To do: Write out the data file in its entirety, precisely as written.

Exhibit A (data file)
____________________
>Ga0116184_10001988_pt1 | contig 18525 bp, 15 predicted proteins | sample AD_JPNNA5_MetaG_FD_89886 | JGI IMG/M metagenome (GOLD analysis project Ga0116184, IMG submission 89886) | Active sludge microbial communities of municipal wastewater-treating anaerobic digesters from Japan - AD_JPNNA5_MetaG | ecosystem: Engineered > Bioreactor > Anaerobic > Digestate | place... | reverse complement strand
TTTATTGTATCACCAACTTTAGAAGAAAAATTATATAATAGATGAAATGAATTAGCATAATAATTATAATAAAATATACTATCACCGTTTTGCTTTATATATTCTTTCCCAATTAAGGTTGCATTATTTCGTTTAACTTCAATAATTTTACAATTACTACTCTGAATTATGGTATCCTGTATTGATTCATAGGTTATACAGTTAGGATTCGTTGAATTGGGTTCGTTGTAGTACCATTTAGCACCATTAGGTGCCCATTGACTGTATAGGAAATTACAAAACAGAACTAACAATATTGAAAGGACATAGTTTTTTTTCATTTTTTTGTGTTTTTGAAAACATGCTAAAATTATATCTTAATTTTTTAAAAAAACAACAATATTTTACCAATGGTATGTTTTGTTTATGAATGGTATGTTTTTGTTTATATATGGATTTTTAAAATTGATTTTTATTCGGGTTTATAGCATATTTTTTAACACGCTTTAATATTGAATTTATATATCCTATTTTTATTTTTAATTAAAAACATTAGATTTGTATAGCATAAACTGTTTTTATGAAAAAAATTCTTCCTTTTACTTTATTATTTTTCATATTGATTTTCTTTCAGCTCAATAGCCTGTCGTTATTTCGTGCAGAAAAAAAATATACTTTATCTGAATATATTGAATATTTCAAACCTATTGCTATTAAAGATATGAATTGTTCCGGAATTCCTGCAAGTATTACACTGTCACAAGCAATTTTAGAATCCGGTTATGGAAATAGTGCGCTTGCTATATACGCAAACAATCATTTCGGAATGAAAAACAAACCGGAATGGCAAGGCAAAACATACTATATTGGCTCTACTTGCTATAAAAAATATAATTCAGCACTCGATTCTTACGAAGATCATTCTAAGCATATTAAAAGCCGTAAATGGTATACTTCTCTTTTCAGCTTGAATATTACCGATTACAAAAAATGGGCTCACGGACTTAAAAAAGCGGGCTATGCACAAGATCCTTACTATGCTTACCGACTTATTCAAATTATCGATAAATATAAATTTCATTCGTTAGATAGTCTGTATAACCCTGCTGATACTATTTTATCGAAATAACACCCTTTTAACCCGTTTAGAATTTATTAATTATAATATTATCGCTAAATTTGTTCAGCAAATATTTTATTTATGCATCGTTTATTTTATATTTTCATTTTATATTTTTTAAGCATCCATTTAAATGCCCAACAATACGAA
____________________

>Ga0116184_10001988_pt1 | contig 18525 bp, 15 predicted proteins | sample AD_JPNNA5_MetaG_FD_89886 | JGI IMG/M metagenome (GOLD analysis project Ga0116184, IMG submission 89886) | Active sludge microbial communities of municipal wastewater-treating anaerobic digesters from Japan - AD_JPNNA5_MetaG | ecosystem: Engineered > Bioreactor > Anaerobic > Digestate | place... | reverse complement strand
TTTATTGTATCACCAACTTTAGAAGAAAAATTATATAATAGATGAAATGAATTAGCATAATAATTATAATAAAATATACTATCACCGTTTTGCTTTATATATTCTTTCCCAATTAAGGTTGCATTATTTCGTTTAACTTCAATAATTTTACAATTACTACTCTGAATTATGGTATCCTGTATTGATTCATAGGTTATACAGTTAGGATTCGTTGAATTGGGTTCGTTGTAGTACCATTTAGCACCATTAGGTGCCCATTGACTGTATAGGAAATTACAAAACAGAACTAACAATATTGAAAGGACATAGTTTTTTTTCATTTTTTTGTGTTTTTGAAAACATGCTAAAATTATATCTTAATTTTTTAAAAAAACAACAATATTTTACCAATGGTATGTTTTGTTTATGAATGGTATGTTTTTGTTTATATATGGATTTTTAAAATTGATTTTTATTCGGGTTTATAGCATATTTTTTAACACGCTTTAATATTGAATTTATATATCCTATTTTTATTTTTAATTAAAAACATTAGATTTGTATAGCATAAACTGTTTTTATGAAAAAAATTCTTCCTTTTACTTTATTATTTTTCATATTGATTTTCTTTCAGCTCAATAGCCTGTCGTTATTTCGTGCAGAAAAAAAATATACTTTATCTGAATATATTGAATATTTCAAACCTATTGCTATTAAAGATATGAATTGTTCCGGAATTCCTGCAAGTATTACACTGTCACAAGCAATTTTAGAATCCGGTTATGGAAATAGTGCGCTTGCTATATACGCAAACAATCATTTCGGAATGAAAAACAAACCGGAATGGCAAGGCAAAACATACTATATTGGCTCTACTTGCTATAAAAAATATAATTCAGCACTCGATTCTTACGAAGATCATTCTAAGCATATTAAAAGCCGTAAATGGTATACTTCTCTTTTCAGCTTGAATATTACCGATTACAAAAAATGGGCTCACGGACTTAAAAAAGCGGGCTATGCACAAGATCCTTACTATGCTTACCGACTTATTCAAATTATCGATAAATATAAATTTCATTCGTTAGATAGTCTGTATAACCCTGCTGATACTATTTTATCGAAATAACACCCTTTTAACCCGTTTAGAATTTATTAATTATAATATTATCGCTAAATTTGTTCAGCAAATATTTTATTTATGCATCGTTTATTTTATATTTTCATTTTATATTTTTTAAGCATCCATTTAAATGCCCAACAATACGAA